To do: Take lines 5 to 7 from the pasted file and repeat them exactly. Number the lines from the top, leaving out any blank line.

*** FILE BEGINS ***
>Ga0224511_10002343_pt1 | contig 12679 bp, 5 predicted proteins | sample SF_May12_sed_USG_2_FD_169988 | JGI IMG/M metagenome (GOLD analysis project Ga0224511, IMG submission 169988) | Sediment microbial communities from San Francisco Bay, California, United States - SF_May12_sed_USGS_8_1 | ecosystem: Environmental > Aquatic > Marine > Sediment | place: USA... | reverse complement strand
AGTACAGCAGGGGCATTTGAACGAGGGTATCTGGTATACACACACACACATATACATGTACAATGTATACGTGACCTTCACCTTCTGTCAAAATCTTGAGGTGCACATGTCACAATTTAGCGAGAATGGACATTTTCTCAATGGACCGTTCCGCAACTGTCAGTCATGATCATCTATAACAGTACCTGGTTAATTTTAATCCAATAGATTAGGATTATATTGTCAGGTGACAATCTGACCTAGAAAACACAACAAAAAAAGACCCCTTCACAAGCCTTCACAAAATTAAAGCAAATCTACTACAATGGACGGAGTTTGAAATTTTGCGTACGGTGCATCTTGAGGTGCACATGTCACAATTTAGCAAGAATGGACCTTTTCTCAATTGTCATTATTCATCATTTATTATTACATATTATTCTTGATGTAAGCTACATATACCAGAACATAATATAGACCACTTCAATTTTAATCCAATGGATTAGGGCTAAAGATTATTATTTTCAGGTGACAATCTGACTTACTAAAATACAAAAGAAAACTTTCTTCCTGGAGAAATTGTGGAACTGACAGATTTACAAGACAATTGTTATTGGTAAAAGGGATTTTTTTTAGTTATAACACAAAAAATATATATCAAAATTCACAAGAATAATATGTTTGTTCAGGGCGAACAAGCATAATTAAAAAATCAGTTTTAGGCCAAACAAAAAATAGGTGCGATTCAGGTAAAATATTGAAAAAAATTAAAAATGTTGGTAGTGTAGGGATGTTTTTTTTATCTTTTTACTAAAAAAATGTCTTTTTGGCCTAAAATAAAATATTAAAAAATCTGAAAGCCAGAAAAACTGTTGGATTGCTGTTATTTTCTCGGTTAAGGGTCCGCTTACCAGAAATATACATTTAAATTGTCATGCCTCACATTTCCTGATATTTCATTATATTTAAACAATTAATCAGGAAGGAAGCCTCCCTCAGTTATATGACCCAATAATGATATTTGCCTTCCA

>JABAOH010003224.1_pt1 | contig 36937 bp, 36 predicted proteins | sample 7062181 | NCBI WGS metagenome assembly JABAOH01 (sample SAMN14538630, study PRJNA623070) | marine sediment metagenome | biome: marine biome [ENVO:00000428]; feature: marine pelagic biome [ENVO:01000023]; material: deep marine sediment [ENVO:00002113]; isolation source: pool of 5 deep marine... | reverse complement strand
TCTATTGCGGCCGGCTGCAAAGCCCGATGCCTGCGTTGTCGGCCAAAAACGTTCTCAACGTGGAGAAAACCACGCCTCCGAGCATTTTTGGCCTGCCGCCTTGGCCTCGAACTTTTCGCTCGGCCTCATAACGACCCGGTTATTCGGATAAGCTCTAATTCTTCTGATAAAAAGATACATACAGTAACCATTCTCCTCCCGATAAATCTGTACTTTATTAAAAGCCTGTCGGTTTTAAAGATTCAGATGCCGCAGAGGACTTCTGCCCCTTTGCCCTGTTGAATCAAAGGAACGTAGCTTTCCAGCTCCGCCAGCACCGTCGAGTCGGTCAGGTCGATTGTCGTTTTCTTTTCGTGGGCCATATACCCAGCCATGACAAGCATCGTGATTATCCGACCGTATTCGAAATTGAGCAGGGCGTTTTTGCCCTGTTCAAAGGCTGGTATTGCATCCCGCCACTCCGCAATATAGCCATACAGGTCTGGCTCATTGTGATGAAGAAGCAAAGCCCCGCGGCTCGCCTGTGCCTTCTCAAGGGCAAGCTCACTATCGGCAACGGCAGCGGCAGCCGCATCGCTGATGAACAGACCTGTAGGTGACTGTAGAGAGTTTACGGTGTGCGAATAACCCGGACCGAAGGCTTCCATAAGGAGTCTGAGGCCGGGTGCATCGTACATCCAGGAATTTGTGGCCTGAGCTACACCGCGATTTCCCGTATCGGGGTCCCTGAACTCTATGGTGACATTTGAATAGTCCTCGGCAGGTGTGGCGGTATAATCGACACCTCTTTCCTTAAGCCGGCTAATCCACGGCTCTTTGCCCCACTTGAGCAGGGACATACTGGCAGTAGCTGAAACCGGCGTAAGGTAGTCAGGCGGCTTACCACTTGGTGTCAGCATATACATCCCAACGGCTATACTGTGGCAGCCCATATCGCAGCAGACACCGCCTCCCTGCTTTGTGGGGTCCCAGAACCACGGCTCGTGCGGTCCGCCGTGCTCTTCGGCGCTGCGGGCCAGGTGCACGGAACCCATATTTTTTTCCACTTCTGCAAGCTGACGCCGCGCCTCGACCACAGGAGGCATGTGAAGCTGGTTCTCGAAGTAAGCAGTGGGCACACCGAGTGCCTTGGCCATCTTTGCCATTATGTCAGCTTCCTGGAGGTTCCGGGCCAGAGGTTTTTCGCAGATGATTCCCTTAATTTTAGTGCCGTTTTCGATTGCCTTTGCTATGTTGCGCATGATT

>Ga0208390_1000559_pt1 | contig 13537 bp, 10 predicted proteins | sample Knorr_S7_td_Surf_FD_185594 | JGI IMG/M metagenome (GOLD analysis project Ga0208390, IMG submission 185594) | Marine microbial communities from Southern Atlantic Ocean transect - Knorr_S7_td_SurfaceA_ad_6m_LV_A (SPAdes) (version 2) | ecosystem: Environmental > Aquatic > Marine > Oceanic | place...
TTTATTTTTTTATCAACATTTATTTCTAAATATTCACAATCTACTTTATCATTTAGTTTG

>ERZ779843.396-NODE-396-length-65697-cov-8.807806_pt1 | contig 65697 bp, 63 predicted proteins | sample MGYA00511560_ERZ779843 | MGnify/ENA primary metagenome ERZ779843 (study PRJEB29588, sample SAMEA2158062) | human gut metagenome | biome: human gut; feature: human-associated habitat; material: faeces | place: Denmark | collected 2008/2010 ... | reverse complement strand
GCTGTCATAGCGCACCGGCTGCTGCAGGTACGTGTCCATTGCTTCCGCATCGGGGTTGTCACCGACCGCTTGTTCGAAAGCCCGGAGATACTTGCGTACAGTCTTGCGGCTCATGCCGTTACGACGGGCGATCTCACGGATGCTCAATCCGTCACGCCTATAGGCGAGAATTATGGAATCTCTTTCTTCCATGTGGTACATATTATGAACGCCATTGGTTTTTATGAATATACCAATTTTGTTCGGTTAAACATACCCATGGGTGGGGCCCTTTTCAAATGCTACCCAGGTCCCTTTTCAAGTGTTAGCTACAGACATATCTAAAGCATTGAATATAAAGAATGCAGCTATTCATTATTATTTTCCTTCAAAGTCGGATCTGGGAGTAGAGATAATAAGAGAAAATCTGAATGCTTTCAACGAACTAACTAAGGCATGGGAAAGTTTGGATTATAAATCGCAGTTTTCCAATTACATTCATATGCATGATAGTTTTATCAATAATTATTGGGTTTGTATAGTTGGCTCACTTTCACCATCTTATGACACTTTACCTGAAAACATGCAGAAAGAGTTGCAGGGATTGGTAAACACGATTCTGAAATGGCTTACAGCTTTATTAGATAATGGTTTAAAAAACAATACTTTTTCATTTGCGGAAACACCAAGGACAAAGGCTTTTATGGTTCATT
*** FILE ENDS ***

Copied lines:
>Ga0208390_1000559_pt1 | contig 13537 bp, 10 predicted proteins | sample Knorr_S7_td_Surf_FD_185594 | JGI IMG/M metagenome (GOLD analysis project Ga0208390, IMG submission 185594) | Marine microbial communities from Southern Atlantic Ocean transect - Knorr_S7_td_SurfaceA_ad_6m_LV_A (SPAdes) (version 2) | ecosystem: Environmental > Aquatic > Marine > Oceanic | place...
TTTATTTTTTTATCAACATTTATTTCTAAATATTCACAATCTACTTTATCATTTAGTTTG

>ERZ779843.396-NODE-396-length-65697-cov-8.807806_pt1 | contig 65697 bp, 63 predicted proteins | sample MGYA00511560_ERZ779843 | MGnify/ENA primary metagenome ERZ779843 (study PRJEB29588, sample SAMEA2158062) | human gut metagenome | biome: human gut; feature: human-associated habitat; material: faeces | place: Denmark | collected 2008/2010 ... | reverse complement strand